The following is the first installment of a new series of editorials which will communicate portions of my recent trip to the Chernobyl nuclear power plant (Read the second installment here, the third installment here, the fourth installment here, and a bonus installment about the animals at Fukushima Daiichi and Chernobyl here.). As we approach the 30th anniversary in 2016, each installment will focus around one area of the Chernobyl experience. I will incorporate first-hand experience, on-site data, and a handful of the thousands of images I captured during my visit. Sadly I won’t be able to fully communicate all of the details of the trip in these editorials, but it will be an intensive introduction into the Chernobyl experience and I hope to continue to put out other experiences in future commentary, presentations, and analysis that will help fully demonstrate what all I learned and experienced.
In the beginning of September 2015, I had the rare opportunity to attend a first-of-its-kind vocational training program hosted by the Chernobyl nuclear power plant. With eleven other participants, most from the United States, I departed Kiev on the 6th for Slavutich – the last Soviet town constructed which was designed for evacuees from Pripyat and workers at the Chernobyl nuclear power plant and now boasts some 35,000 residents.
The site where Slavutich was constructed was selected because of its proximity to the nuclear power plant and the fact that it was less-affected by the radiation released from the Chernobyl nuclear disaster than other surrounding areas. I carried a very sensitive CsI radiation detector through the beautiful cobblestone sidewalks which run through the city and never saw a radiation level above the same background levels that I would see back in the United States.
The city of Slavutich is beautiful – with plenty of parks and monuments (remembering both Chernobyl and World War II), the people are kind, the three main restaurants are open late, and the scenery can be breathtaking.
The memorial for Chernobyl is in the heart of the city and is comprised of three main components, a large metal column with a bell suspended 20 feet or so in the air, coming off the sides of the column are two marble walls with the faces of 30 of the first victims of the disaster are beautifully engraved into the rock, and finally a plaque standing in front of the column. People still leave flowers at the memorial throughout the year.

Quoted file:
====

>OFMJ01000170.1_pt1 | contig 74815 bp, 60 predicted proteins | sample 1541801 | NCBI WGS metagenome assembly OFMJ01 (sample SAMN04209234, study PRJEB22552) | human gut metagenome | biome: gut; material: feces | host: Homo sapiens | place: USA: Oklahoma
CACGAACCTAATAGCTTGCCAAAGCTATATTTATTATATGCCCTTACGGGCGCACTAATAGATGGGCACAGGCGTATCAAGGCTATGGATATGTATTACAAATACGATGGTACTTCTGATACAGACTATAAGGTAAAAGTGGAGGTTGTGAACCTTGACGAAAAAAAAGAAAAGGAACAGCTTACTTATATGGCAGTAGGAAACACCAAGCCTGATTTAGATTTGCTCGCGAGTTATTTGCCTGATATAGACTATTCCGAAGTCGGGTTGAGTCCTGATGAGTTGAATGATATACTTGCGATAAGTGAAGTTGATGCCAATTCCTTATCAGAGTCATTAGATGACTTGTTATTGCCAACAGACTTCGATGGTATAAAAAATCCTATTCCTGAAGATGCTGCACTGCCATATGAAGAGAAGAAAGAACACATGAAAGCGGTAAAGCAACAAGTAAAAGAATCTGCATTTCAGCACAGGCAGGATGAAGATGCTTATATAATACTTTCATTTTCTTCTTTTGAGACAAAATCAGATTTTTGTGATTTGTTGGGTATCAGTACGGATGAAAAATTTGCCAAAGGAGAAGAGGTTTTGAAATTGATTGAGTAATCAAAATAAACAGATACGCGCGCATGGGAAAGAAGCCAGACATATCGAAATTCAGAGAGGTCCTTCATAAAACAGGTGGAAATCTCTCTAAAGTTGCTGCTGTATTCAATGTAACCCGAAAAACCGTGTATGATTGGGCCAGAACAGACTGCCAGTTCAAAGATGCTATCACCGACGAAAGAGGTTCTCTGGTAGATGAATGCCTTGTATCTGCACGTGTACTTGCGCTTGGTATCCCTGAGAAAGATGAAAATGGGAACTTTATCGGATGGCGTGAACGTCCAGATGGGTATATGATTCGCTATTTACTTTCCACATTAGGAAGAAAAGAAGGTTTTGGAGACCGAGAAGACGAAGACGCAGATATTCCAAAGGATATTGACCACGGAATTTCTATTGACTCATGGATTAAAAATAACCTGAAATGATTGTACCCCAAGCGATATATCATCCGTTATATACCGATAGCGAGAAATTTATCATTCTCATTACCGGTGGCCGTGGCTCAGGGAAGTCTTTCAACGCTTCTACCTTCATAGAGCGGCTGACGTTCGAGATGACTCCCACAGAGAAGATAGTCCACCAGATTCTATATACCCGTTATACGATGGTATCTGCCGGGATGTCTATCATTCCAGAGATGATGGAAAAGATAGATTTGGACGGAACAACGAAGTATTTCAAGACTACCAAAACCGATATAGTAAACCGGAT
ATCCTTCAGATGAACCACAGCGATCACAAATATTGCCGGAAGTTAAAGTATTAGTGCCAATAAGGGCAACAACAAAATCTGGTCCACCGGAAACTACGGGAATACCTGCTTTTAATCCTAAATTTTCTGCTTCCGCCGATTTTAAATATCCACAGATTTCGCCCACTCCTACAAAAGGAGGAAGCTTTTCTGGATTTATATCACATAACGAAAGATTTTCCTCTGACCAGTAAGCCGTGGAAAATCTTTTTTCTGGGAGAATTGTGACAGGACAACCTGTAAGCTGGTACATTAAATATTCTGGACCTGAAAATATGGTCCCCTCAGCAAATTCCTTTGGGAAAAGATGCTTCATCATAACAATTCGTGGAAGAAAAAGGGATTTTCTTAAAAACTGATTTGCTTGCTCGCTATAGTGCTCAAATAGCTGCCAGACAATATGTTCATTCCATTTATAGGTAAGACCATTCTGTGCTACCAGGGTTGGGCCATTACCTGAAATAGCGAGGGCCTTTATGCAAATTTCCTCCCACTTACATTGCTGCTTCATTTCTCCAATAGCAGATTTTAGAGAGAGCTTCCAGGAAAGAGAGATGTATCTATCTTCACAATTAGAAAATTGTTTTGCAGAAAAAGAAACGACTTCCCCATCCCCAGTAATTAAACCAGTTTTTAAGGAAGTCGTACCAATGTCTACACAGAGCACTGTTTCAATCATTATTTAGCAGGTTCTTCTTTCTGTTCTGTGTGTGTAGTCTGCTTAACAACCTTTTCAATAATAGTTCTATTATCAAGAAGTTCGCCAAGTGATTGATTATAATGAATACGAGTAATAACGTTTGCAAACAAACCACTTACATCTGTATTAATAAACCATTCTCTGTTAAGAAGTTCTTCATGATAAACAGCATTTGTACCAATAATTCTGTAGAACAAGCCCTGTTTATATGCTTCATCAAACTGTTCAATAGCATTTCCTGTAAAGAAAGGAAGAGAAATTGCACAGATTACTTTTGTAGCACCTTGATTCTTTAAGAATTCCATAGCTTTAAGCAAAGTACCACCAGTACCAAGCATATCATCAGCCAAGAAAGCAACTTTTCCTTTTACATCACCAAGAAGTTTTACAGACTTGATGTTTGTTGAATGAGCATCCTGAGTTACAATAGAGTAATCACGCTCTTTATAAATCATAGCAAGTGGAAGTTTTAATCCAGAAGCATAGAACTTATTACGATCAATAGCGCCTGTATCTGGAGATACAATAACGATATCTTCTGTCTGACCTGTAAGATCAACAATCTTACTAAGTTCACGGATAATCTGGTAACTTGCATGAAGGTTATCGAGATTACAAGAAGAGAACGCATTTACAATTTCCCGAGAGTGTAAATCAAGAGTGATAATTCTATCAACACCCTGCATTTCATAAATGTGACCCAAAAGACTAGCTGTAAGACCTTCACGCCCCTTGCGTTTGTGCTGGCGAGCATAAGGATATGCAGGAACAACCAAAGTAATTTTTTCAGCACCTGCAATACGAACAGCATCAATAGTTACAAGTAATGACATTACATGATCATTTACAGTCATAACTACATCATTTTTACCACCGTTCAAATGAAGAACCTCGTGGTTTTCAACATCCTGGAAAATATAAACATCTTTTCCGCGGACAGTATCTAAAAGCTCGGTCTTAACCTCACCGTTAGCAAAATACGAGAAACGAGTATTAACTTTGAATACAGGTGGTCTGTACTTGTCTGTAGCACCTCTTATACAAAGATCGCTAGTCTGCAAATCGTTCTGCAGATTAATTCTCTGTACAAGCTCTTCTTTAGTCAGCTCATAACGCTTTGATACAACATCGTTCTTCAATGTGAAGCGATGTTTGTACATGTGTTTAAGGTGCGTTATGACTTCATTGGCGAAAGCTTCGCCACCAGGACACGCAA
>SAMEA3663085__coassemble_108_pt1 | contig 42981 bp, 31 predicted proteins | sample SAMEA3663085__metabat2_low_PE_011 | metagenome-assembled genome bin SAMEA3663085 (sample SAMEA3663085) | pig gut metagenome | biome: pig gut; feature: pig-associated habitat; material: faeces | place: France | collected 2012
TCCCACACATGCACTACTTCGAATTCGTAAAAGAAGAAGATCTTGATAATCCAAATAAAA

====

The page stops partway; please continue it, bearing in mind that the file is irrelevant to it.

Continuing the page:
The Chernobyl Nuclear Power Plant hosts a training center in Slavutich, where on our first day we were briefed on topics ranging from on-site behavior, safety conscious activity, a briefing of the physics and processes behind the destruction of the Unit 4 reactor, and an overview of the design and structure of the sarcophagus and new containment structure currently under constructions. At this training facility, workers at the nuclear power plant are trained on proper ways to store, put on, and operate different protective gear and detection equipment. Workers preparing for critical tasks in high radiation zones will also train at the facility to become more familiar with the procedures and what risks are involved so that they can be more efficient and reduce stay-times in dangerous areas at the nuclear power plant.
We also visited the Chernobyl museum in Slavutich, a two-story structure which houses the Chernobyl museum on the first floor and a Slavutich museum on the second floor. The Chernobyl museum houses many photographs documenting the construction, operation, and shutdown of Units 1, 2, and 3 — as well as the disaster at the Unit 4 reactor. They also have a memory room dedicated to the deaths of the initial responders. In the middle of the room hang four ornate bells which are rung once a year, on April 26th, to remember the disaster and those who gave their lives. Some of the other items at the museum are very somber. Hanging on the wall in the corner is a copy of a daily report filed about a worker at Chernobyl who had been at home sleeping at the time of the explosion. According to the log, the worker was notified of the disaster around 04:00 in the morning and had proceeded to the plant. He had performed various duties for more than 12 hours and according to the documentation ended up in the hospital by the end of the day because of radiation sickness.
Every morning we would gather in the cafeteria in the basement of the Hotel Slavutich at 6:30 am local time, where we would be greeted by a plate with yogurt, crackers, and jelly on it and a communal plate of toast for the table. As we would get seated the attendant would bring us our breakfast, which generally consisted of a meat and potato side dish or a pickled vegetable. We could also request a cup of expresso, which while potent — does not go far in stemming the average American’s lust for a large mug of hot coffee. After we had finished with breakfast we would grab our packs and equipment for the day, assemble in the lobby, and head off to the train station.
The train from Slavutich to the Chernobyl nuclear power plant crosses briefly through Belarus and arrives at its destination in 40-45 minutes. It is not uncommon to see birds of prey and cranes in the wetland areas of the exclusion zone near the train tracks. When the train crosses the bridge at the Pripyat River, one can also see fishermen in their boats. When you exit the train, you walk along a long covered platform with metal walls and columns and pipes painted baby blue, similar to one you would see in any city train stop. As soon as you step off of the train, people instantly come alive. There are a many rules to follow when you are on-site at the Chernobyl nuclear power plant; don’t set things down on the ground just anywhere, only walk on paved areas (don’t go trudging through the grass and weeds), and only eat and drink in designated areas (at the canteen.).